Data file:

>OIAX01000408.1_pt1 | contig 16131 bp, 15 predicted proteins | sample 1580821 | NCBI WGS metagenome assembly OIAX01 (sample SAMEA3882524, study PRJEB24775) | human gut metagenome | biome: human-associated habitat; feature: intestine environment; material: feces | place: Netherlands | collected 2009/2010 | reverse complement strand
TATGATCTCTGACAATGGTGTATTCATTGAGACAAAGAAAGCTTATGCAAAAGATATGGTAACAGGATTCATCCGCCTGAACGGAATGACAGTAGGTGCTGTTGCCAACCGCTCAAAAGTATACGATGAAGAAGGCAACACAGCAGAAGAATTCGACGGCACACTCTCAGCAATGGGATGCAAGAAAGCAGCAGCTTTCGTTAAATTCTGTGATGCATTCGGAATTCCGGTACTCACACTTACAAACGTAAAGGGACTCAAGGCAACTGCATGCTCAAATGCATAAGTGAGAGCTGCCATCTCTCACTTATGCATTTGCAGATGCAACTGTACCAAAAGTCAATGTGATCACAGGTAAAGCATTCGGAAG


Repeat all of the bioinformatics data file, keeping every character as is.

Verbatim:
>OIAX01000408.1_pt1 | contig 16131 bp, 15 predicted proteins | sample 1580821 | NCBI WGS metagenome assembly OIAX01 (sample SAMEA3882524, study PRJEB24775) | human gut metagenome | biome: human-associated habitat; feature: intestine environment; material: feces | place: Netherlands | collected 2009/2010 | reverse complement strand
TATGATCTCTGACAATGGTGTATTCATTGAGACAAAGAAAGCTTATGCAAAAGATATGGTAACAGGATTCATCCGCCTGAACGGAATGACAGTAGGTGCTGTTGCCAACCGCTCAAAAGTATACGATGAAGAAGGCAACACAGCAGAAGAATTCGACGGCACACTCTCAGCAATGGGATGCAAGAAAGCAGCAGCTTTCGTTAAATTCTGTGATGCATTCGGAATTCCGGTACTCACACTTACAAACGTAAAGGGACTCAAGGCAACTGCATGCTCAAATGCATAAGTGAGAGCTGCCATCTCTCACTTATGCATTTGCAGATGCAACTGTACCAAAAGTCAATGTGATCACAGGTAAAGCATTCGGAAG